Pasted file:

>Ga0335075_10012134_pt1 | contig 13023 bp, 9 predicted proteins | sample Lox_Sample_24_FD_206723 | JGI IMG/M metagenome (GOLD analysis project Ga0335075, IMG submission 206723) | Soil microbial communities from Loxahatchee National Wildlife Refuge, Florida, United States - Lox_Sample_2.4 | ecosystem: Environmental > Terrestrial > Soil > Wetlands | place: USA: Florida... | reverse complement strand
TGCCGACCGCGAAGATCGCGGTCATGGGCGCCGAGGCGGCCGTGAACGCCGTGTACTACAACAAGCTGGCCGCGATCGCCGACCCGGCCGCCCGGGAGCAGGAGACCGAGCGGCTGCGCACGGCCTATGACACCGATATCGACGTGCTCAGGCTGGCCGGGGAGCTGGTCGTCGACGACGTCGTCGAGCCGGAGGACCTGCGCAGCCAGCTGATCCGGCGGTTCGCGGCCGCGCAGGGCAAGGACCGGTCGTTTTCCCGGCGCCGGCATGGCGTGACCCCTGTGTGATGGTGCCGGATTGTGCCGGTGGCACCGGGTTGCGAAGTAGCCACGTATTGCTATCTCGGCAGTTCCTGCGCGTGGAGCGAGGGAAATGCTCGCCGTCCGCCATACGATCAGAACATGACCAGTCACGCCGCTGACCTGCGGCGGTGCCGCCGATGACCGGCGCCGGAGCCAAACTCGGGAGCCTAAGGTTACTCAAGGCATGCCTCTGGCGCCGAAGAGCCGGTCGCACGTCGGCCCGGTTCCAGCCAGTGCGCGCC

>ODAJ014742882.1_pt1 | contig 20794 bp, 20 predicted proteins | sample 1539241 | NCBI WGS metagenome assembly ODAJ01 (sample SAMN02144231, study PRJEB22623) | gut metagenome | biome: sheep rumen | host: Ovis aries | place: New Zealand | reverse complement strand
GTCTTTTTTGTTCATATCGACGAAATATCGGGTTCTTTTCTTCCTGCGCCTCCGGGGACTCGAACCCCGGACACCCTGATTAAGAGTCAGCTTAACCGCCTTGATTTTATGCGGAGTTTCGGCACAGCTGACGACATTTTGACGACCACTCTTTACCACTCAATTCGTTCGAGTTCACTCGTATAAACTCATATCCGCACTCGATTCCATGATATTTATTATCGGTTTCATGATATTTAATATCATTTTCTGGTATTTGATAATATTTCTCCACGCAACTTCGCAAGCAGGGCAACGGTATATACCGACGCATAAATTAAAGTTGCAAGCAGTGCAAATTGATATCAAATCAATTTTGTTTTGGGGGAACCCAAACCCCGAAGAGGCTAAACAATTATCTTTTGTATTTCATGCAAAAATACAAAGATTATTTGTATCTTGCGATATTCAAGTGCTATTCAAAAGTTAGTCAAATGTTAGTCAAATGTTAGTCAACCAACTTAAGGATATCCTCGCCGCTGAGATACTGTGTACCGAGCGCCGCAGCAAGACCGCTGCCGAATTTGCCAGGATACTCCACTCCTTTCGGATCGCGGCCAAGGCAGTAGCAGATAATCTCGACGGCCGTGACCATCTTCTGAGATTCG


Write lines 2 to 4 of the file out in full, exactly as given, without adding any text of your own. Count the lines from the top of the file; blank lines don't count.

TGCCGACCGCGAAGATCGCGGTCATGGGCGCCGAGGCGGCCGTGAACGCCGTGTACTACAACAAGCTGGCCGCGATCGCCGACCCGGCCGCCCGGGAGCAGGAGACCGAGCGGCTGCGCACGGCCTATGACACCGATATCGACGTGCTCAGGCTGGCCGGGGAGCTGGTCGTCGACGACGTCGTCGAGCCGGAGGACCTGCGCAGCCAGCTGATCCGGCGGTTCGCGGCCGCGCAGGGCAAGGACCGGTCGTTTTCCCGGCGCCGGCATGGCGTGACCCCTGTGTGATGGTGCCGGATTGTGCCGGTGGCACCGGGTTGCGAAGTAGCCACGTATTGCTATCTCGGCAGTTCCTGCGCGTGGAGCGAGGGAAATGCTCGCCGTCCGCCATACGATCAGAACATGACCAGTCACGCCGCTGACCTGCGGCGGTGCCGCCGATGACCGGCGCCGGAGCCAAACTCGGGAGCCTAAGGTTACTCAAGGCATGCCTCTGGCGCCGAAGAGCCGGTCGCACGTCGGCCCGGTTCCAGCCAGTGCGCGCC

>ODAJ014742882.1_pt1 | contig 20794 bp, 20 predicted proteins | sample 1539241 | NCBI WGS metagenome assembly ODAJ01 (sample SAMN02144231, study PRJEB22623) | gut metagenome | biome: sheep rumen | host: Ovis aries | place: New Zealand | reverse complement strand
GTCTTTTTTGTTCATATCGACGAAATATCGGGTTCTTTTCTTCCTGCGCCTCCGGGGACTCGAACCCCGGACACCCTGATTAAGAGTCAGCTTAACCGCCTTGATTTTATGCGGAGTTTCGGCACAGCTGACGACATTTTGACGACCACTCTTTACCACTCAATTCGTTCGAGTTCACTCGTATAAACTCATATCCGCACTCGATTCCATGATATTTATTATCGGTTTCATGATATTTAATATCATTTTCTGGTATTTGATAATATTTCTCCACGCAACTTCGCAAGCAGGGCAACGGTATATACCGACGCATAAATTAAAGTTGCAAGCAGTGCAAATTGATATCAAATCAATTTTGTTTTGGGGGAACCCAAACCCCGAAGAGGCTAAACAATTATCTTTTGTATTTCATGCAAAAATACAAAGATTATTTGTATCTTGCGATATTCAAGTGCTATTCAAAAGTTAGTCAAATGTTAGTCAAATGTTAGTCAACCAACTTAAGGATATCCTCGCCGCTGAGATACTGTGTACCGAGCGCCGCAGCAAGACCGCTGCCGAATTTGCCAGGATACTCCACTCCTTTCGGATCGCGGCCAAGGCAGTAGCAGATAATCTCGACGGCCGTGACCATCTTCTGAGATTCG